Q & A with Laura Hamilton: States should wait to evaluate teachers under Common Core
I was away on vacation and asked our newest Hechinger Report writer, Aisha Asif, to fill in. She interviewed RAND’s Laura Hamilton, who argues that states should wait a couple years before judging teachers’ performance based on the new common core test scores. But Hamilton acknowledges that few states will be able to do that. I also found it interesting that Hamilton rejects the conventional wisdom that it can be more accurate to average several years of student test scores when evaluating teachers. – Jill Barshay
New Common Core aligned tests are sure to have an effect on how teachers are rated now that teacher evaluations in many states are tied to their students’ test scores. The Common Core standards in math and English emphasize greater critical thinking skills and non-fiction reading, and some districts in places like New York and Kentucky have already seen their students’ test scores fall dramatically after being tested on the tougher criteria.
The Hechinger Report spoke with Laura S. Hamilton, senior behavioral scientist at the RAND Corporation, whose research is concentrated on assessment, accountability and evaluation of teachers and school leadership, about the repercussions of the Common Core State Standards on teacher evaluation systems.
Question: Do different tests give different value-added scores for teachers?
Answer: Yes, there’s been work that shows even different sets of items on the same test can give different value-added estimates for teachers. A lot of the differences have to do with the teacher’s own content coverage and how well the curriculum that the teacher is using matches the content of the test. If it’s testing something that isn’t included in that teacher’s curriculum, it’s likely to be less sensitive to the teacher’s effects. So it can make a really big difference.
Q: Why is there such a difference?
A: I think part of it is because you know the assumption behind these kind of teacher evaluation systems is that you have a test that’s measuring what teachers taught and measuring whether students learned what teachers taught. That’s why we’ve seen with all the research on high-stakes testing that over time teachers adjust their instruction to try to make it match the content and the format of the test because that increases the likelihood that their students will be exposed to the tested content.
Q: How many years of data should be used to get a reliable rating for a teacher?
A: It’s a really hard question. It’s particularly hard now given that so many states are changing the test so that the value-added estimates based on the existing states’ tests aren’t necessarily going to be comparable to the ones that are based on new tests, say for the states that are adopting the Common Core aligned assessments.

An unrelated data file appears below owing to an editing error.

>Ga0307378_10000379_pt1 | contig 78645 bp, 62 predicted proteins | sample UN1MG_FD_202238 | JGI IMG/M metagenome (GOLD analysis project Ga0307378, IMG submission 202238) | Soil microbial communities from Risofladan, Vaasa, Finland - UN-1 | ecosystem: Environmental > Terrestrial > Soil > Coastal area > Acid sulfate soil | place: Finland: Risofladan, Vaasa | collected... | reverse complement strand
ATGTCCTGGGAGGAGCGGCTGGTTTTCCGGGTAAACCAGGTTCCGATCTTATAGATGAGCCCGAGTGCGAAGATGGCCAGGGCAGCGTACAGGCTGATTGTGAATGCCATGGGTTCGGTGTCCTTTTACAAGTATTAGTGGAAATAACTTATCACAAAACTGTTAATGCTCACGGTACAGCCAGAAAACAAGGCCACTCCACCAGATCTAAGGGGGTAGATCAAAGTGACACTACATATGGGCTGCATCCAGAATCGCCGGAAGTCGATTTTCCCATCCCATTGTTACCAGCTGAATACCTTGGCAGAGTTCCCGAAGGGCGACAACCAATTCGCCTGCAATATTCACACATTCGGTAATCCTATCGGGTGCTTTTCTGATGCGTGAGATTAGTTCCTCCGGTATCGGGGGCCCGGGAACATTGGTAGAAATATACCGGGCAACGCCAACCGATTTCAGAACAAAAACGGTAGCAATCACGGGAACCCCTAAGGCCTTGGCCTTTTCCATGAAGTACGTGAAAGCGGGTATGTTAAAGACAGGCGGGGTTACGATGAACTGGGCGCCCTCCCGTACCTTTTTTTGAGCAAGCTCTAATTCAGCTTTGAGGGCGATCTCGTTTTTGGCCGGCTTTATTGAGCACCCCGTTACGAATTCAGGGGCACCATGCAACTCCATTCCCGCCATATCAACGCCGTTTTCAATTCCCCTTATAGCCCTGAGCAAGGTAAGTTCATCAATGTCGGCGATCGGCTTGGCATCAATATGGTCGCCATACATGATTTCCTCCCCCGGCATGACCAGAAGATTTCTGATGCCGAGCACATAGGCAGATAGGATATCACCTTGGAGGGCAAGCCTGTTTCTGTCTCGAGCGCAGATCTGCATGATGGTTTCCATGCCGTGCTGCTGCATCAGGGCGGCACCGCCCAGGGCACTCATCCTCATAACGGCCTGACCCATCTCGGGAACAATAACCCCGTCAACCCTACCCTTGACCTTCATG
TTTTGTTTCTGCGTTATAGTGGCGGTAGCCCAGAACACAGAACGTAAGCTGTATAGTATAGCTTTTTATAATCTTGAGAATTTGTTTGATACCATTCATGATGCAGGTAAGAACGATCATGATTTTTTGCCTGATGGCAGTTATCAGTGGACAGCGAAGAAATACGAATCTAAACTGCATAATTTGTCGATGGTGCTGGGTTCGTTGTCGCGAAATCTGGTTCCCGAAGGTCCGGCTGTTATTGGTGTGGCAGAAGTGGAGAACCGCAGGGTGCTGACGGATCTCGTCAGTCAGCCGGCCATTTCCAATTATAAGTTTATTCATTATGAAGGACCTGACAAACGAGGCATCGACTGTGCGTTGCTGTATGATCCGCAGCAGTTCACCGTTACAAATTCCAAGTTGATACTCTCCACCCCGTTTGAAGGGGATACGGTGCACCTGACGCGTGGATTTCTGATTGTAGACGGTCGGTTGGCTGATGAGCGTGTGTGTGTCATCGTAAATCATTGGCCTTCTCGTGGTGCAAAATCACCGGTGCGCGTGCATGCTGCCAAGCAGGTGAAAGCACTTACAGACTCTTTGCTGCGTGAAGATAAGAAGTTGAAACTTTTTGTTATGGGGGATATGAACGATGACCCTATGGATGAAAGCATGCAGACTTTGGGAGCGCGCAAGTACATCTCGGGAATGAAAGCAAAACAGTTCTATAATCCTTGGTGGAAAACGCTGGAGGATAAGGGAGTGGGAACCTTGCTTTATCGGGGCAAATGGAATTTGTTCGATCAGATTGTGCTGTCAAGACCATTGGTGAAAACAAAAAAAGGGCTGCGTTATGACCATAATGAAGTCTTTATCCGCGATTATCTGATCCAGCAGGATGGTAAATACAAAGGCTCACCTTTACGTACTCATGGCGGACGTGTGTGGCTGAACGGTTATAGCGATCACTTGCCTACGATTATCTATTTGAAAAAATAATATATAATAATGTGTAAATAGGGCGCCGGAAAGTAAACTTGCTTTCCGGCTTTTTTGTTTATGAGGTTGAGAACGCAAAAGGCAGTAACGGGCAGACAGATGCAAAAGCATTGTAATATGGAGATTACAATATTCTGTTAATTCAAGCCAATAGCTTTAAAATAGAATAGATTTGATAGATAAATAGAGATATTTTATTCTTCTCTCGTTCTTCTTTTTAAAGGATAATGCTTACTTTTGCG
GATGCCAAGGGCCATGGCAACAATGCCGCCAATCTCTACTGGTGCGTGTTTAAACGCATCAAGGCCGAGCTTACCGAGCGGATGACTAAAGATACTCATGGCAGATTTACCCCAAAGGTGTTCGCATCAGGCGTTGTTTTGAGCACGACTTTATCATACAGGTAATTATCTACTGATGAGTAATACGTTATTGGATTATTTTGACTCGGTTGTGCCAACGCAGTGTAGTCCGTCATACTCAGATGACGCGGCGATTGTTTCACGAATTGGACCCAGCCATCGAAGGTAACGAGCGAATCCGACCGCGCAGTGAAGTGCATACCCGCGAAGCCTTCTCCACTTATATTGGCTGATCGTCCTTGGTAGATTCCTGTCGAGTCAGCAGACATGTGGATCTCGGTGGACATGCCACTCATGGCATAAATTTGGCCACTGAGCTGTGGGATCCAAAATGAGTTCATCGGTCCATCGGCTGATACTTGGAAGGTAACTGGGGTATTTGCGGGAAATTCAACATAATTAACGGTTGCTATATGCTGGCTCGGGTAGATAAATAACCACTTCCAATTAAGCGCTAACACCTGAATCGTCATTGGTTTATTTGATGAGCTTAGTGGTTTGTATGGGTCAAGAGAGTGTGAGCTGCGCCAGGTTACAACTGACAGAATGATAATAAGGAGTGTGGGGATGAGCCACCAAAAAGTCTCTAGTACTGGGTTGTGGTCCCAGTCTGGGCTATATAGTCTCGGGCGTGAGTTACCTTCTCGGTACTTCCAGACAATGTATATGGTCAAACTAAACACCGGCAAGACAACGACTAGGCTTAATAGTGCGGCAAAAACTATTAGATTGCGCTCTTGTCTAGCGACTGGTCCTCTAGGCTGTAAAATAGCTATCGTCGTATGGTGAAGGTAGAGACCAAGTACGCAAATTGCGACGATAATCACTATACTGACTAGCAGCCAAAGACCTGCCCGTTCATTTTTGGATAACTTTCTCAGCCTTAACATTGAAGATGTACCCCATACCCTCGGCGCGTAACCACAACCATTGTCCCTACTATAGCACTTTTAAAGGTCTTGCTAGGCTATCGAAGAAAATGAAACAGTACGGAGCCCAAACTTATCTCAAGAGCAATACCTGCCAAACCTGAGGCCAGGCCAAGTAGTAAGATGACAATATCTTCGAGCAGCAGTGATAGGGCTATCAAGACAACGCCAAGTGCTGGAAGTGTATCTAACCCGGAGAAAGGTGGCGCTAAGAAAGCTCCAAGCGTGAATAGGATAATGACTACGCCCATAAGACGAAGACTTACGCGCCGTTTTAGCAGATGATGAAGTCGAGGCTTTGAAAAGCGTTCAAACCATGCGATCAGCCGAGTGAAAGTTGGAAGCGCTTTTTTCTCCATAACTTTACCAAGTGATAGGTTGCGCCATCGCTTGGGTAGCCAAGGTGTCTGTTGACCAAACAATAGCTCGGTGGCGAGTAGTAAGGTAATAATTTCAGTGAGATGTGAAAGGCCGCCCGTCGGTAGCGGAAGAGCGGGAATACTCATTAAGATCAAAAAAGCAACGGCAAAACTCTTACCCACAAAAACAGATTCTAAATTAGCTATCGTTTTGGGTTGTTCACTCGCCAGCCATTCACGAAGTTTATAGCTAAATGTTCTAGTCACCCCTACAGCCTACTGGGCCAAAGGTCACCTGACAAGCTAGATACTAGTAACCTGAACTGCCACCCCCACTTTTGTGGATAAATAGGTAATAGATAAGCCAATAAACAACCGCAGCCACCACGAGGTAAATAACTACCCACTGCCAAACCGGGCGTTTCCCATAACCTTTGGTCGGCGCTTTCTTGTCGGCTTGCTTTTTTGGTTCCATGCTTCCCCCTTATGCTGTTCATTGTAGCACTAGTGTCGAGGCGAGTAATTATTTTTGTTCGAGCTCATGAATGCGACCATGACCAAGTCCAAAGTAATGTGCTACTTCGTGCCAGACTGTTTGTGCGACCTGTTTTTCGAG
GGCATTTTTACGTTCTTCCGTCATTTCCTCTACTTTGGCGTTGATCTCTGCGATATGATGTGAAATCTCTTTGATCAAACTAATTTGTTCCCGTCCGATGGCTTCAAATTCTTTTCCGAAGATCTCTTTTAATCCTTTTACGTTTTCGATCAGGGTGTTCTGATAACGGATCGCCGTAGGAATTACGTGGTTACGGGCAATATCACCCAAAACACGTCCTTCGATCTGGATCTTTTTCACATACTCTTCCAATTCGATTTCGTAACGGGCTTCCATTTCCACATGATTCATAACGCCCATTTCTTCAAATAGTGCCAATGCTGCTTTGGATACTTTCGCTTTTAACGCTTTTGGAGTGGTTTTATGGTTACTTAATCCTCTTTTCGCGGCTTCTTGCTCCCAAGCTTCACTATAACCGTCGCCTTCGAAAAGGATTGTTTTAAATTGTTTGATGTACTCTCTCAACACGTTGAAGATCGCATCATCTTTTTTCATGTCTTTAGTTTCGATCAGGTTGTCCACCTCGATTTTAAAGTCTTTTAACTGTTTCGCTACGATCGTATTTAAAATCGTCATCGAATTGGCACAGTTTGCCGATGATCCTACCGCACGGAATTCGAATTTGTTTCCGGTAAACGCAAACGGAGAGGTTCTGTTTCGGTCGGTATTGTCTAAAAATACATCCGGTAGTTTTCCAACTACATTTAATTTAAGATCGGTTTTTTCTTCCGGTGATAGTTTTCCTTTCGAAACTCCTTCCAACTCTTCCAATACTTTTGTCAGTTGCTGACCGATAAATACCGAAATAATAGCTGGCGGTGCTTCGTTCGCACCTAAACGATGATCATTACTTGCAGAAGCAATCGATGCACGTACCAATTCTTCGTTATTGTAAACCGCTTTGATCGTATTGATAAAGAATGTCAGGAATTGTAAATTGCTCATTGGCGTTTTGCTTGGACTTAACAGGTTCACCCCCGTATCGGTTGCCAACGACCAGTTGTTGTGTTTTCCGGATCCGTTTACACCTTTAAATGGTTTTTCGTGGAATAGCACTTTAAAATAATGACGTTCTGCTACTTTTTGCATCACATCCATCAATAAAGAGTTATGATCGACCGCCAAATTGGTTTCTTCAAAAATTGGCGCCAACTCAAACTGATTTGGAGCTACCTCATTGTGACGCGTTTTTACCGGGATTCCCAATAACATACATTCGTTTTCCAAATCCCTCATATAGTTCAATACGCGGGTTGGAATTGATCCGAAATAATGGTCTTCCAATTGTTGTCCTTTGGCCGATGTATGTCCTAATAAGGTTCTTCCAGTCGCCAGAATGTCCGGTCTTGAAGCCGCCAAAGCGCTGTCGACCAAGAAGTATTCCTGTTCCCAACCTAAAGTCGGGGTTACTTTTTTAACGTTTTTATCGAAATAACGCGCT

And the other problem is that if you assume that teachers’ effectiveness stays the same over time, then aggregating across multiple years will give you a more stable value-added estimate. But we know that particularly in teachers’ first few years they tend to improve. So by averaging you won’t see that improvement.
Q: What effect do you see the Common Core standards having on teacher evaluations?
A: In my sense from talking with states is that they plan to continue using the same general type of evaluation system they already have in place. But, when these new tests are adopted one of the problems we’re going to see and we’ve already seen in many cases is students’ scores have declined because of lack of familiarity with the content as well as stricter cut score for determining proficiency.
One effect will be that we won’t have value-added tests that will be comparable across those years when states make those transitions. And I think that’ll be a challenge for how states to figure out how to deal with that in their evaluation system. In addition, it will take [teachers] a while to really learn what are on their tests – the materials they need to emphasize to make sure their kids are prepared for it.
The other thing is that the classroom observation systems that are currently used, a lot of them are sort of generic so they can be used in any grade or subject. They’re not focused on teaching of specific content so I think states and districts will want to take a close look at what they’re measuring with their observation protocols, and make sure that it’s consistent with the goals they have for promoting teaching that’s aligned with the Common Core standards.
Q: If you need multiple years to get a reliable rating on a teacher, and the tests will be different under Common Core, should there be a waiting period to get enough data under the new tests?
A: I would advise states and districts to institute a waiting period if at all possible because I think it’s very difficult to combine information across these very different kinds of tests and make any sense of it. Ideally, schools and teachers should have a couple of years to get up to speed on the standards and get familiar with the testing program. That’s not often feasible given the some of the policies states have enacted. But that would be ideal.
This interview has been edited for length and clarity.